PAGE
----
Today we talk about how MIDI can benefit guitarists. Throughout your musical journey, you are bound to have come across MIDI. To many, it is the quintessential MIDI keyboard controller, and to others a vital component of their pedalboard. Undoubtedly MIDI has played a huge part in music making, and is here to stay. Some might ask, what exactly is MIDI? I for one was confused when I began, and can completely relate to those who may be unsure too. MIDI stands for Musical Instrument Digital Interface, and is a language by which different musical instruments and effects, including keyboards, pedals, amplifiers and even some guitars, communicate.
All devices regardless of brand or model, can communicate with each other as long as they are MIDI capable. It really is something marvellous to behold, something that changed the face of music forever. For that, we have the legendary Dave Smith to thank, the man who made this all possible back in 1983. He created this language and made it free for all to use, for the benefit of humankind, not pocketing a single cent from the creation of the MIDI standard. In the modern era of copyrights, patents and trademarks, Dave Smith is somewhat of a rarity, a modern altruistic pioneer if you will. It is safe to say that the history of music as we know it wouldn’t be the same without his contribution.
Meris Mercury 7 w/ ¼” MIDI jack vs Morningstar MC6 w/ DIN-5 MIDI jack
So how would you know if your pedal/device is MIDI capable? This biggest tell-tale sign would be the presence of a MIDI jack on the device (as shown above). The two most common types of MIDI connectors are the standard 5-pin DIN jacks and ¼” jacks. The basics of MIDI are pretty easy to pick up, but this article isn't about learning how to use MIDI, it is about how MIDI can benefit you and your music.
MIDI has stood the test of time, becoming increasingly relevant in the music scene of the 2010s and soon to be 2020s. While just about every keyboard and synth now has MIDI, the number of guitarists using MIDI is also growing fast! With the boom of pedalboards, from hand-carry metro-sized fly rigs to immense terra-sized, trolly-equipped spaceships, comes the increasing need for MIDI to be a part of the equation. No musician wants to tap dance on stage, turning on 2 different pedals, whilst turning another 2 off, only to do the reverse for the next chorus/verse. Neither does the next Steve Vai want to be individually switching off a Wah, turning on a boost and chorus while switching pickups, to enter into a blistering solo. MIDI negates the need for unnecessary athletics and time spent on switching effects. With the click of single a switch, multiple effects can be switched on and off.
A fully MIDI capable pedalboard
We've talked about turning on and off multiple effects with the click of a switch, but MIDI also enables users to adjust different effect parameters even without changing presets. Want to toggle between long trailing delays and short slap-back echoes? Shimmer reverb drenched in phaser tones or subtle chorus vibes? MIDI does all that instantaneously. Want to keep everything else the same but just turn up the regeneration on your favourite analog delay? Yep, MIDI does that too. There isn’t much that MIDI cannot do, it simply requires the appropriate messages to be sent. With that in place, it’s no wonder that many guitarists, synth players and even woodwind instrumentalists are beginning to incorporate MIDI into their rigs, both live and in the studio.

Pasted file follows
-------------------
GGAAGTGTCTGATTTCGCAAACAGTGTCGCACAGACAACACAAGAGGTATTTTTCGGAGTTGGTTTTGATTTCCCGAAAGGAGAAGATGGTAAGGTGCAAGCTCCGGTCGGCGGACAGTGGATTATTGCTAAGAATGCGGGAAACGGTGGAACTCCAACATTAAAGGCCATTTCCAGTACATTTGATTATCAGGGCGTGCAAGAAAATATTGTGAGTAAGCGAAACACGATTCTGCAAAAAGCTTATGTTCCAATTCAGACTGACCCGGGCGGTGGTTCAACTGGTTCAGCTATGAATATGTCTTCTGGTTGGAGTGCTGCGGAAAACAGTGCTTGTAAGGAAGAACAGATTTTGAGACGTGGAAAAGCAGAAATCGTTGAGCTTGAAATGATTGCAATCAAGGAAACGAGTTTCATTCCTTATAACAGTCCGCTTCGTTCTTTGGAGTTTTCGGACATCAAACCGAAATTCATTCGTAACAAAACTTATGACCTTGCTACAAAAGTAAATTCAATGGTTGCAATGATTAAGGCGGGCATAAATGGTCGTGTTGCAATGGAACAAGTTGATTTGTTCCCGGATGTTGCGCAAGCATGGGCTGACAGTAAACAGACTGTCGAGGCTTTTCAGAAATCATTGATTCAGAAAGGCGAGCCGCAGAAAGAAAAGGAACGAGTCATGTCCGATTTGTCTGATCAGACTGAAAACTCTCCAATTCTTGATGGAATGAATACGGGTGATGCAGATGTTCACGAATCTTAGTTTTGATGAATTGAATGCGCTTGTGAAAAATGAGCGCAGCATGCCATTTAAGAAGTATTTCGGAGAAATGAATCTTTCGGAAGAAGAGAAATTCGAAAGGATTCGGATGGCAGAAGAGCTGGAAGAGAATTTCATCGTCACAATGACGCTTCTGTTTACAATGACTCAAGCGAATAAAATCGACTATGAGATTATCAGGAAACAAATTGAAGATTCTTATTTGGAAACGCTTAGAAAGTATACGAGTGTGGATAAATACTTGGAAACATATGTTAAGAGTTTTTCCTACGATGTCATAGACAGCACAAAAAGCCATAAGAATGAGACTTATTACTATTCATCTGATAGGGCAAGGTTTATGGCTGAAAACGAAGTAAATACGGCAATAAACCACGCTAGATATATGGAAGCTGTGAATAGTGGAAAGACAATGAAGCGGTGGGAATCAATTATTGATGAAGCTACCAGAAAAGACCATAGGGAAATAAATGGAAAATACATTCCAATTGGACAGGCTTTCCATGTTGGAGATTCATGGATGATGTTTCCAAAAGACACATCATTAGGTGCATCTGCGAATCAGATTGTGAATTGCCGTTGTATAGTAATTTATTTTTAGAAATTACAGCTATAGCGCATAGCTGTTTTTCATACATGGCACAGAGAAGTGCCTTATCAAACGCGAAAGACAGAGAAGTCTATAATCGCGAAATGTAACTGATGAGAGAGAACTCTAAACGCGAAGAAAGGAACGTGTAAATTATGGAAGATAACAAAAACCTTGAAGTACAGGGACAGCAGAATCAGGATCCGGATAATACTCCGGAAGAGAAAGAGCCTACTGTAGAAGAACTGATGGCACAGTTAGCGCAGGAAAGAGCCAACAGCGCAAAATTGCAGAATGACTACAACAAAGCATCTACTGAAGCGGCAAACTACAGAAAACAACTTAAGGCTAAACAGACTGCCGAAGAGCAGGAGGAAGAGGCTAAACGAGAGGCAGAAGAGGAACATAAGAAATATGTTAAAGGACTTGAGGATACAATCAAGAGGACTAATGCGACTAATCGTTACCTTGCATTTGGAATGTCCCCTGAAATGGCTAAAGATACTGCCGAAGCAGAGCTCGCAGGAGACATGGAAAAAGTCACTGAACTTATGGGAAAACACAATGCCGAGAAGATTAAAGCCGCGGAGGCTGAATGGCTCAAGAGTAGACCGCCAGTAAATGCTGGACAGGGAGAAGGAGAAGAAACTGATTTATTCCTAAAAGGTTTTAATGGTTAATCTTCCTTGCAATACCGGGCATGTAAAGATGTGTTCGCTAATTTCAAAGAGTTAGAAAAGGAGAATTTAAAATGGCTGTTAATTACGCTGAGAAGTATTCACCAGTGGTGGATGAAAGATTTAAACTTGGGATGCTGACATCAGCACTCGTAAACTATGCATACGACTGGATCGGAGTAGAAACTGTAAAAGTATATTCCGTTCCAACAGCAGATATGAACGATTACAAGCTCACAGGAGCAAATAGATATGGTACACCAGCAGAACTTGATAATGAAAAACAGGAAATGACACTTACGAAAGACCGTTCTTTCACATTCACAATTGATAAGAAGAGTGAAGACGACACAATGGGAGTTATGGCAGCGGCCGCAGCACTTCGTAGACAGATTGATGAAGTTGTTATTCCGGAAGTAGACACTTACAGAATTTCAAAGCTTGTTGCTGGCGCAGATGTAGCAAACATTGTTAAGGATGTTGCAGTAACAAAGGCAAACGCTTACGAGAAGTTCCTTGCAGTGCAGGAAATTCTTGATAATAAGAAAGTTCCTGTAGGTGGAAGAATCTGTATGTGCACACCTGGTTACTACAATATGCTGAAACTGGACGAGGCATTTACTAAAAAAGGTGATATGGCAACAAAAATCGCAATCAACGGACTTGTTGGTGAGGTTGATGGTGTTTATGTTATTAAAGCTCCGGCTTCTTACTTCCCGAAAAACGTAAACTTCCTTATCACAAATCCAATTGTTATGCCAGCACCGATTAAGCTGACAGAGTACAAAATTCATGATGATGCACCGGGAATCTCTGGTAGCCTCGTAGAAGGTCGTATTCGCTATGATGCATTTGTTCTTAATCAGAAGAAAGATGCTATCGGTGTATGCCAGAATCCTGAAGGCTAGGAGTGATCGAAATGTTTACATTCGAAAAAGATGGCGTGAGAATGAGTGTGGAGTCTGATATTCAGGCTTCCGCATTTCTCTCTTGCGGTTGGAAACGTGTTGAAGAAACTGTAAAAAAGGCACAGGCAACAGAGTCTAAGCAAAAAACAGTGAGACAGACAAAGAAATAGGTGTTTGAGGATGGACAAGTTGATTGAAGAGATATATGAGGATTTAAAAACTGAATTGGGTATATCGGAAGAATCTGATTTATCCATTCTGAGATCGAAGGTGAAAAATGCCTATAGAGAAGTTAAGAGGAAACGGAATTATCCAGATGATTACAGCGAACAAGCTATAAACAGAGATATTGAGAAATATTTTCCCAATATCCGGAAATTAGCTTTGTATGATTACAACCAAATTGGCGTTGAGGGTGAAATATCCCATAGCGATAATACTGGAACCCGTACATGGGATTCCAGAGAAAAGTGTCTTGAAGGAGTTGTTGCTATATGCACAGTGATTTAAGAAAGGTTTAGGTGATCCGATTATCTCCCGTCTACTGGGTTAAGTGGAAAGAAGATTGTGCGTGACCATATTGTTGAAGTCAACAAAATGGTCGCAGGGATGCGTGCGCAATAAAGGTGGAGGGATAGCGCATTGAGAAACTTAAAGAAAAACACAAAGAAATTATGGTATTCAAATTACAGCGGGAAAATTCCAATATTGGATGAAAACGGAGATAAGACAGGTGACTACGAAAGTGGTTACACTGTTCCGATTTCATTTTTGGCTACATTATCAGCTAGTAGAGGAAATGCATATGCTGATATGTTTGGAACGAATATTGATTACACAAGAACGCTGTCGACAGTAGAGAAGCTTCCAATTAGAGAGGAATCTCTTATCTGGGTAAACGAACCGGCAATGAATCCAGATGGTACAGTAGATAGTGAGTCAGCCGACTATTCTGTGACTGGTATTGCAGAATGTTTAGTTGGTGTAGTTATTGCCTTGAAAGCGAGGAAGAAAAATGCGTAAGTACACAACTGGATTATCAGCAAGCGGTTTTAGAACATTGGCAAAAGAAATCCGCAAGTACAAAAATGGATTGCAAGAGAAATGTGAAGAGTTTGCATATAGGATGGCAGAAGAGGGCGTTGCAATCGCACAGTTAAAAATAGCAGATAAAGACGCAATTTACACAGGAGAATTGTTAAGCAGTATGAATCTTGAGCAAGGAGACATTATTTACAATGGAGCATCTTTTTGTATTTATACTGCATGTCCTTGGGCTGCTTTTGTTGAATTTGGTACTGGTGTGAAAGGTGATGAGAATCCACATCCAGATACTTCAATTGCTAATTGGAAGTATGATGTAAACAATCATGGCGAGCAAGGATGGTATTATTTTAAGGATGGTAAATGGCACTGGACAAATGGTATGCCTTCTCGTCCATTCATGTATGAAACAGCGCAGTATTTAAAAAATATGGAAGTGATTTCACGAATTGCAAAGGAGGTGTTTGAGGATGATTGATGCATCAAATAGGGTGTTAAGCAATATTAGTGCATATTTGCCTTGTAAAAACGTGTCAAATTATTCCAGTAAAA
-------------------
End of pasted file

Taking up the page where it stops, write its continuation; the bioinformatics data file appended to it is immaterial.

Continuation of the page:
Take Red Hot Chili Peppers’ John Frusciante and Josh Klinghoffer who both have immense pedalboards for example. One can see the benefits of using MIDI in set-ups like theirs. With more than a dozen pedals in their signal chain, turning multiple pedals on and off for select parts of each song is simply impossible without a team of roadies to help. But that would be easily done with the click a switch on a MIDI controller.
Even smaller acoustic bar gig players benefit from incorporating MIDI controllers in their setup, removing the need to bend over from a high bar stool and adjust settings for different songs. What pedals would an acoustic guitarist use you might ask? Reverb and compressor for sure, with the occasional chorus and delay, all of which have several MIDI-capable offerings available. L.A. based Meris and Strymon immediately spring to mind, as does Chase Bliss Audio out of Minneapolis. There are countless other brands which have, or are beginning to, incorporate MIDI into their products, such as the Cooper FX Moment Machine, Dr Scientist Atmosphere and Free the Tone Flight Time, coupled with industry staples who have had MIDI for years, like the Electro-Harmonix POG.
Clockwise from top: Kemper Profiler, Fractal Audio Axe-Fx III, Free the Tone FT-1Y Flight Time, Meris Mercury 7, Red Panda Lab Tensor, Empress Echosystem, Morningstar MC6, Empress Reverb, Chase Bliss Audio Dark World, Strymon Timeline, GFI Specular Tempus
With more pedal makers offering MIDI-capable products from all over the globe, MIDI is undoubtedly here to stay. While the age of rock guitar might not presently be at its peak, the rise in popularity of Ambient, Shoegaze and more complex sound textures makes MIDI even more needful. MIDI might not be the solution to every problem faced by musicians, but it certainly solves a lot of them, and will continue to keep doing so.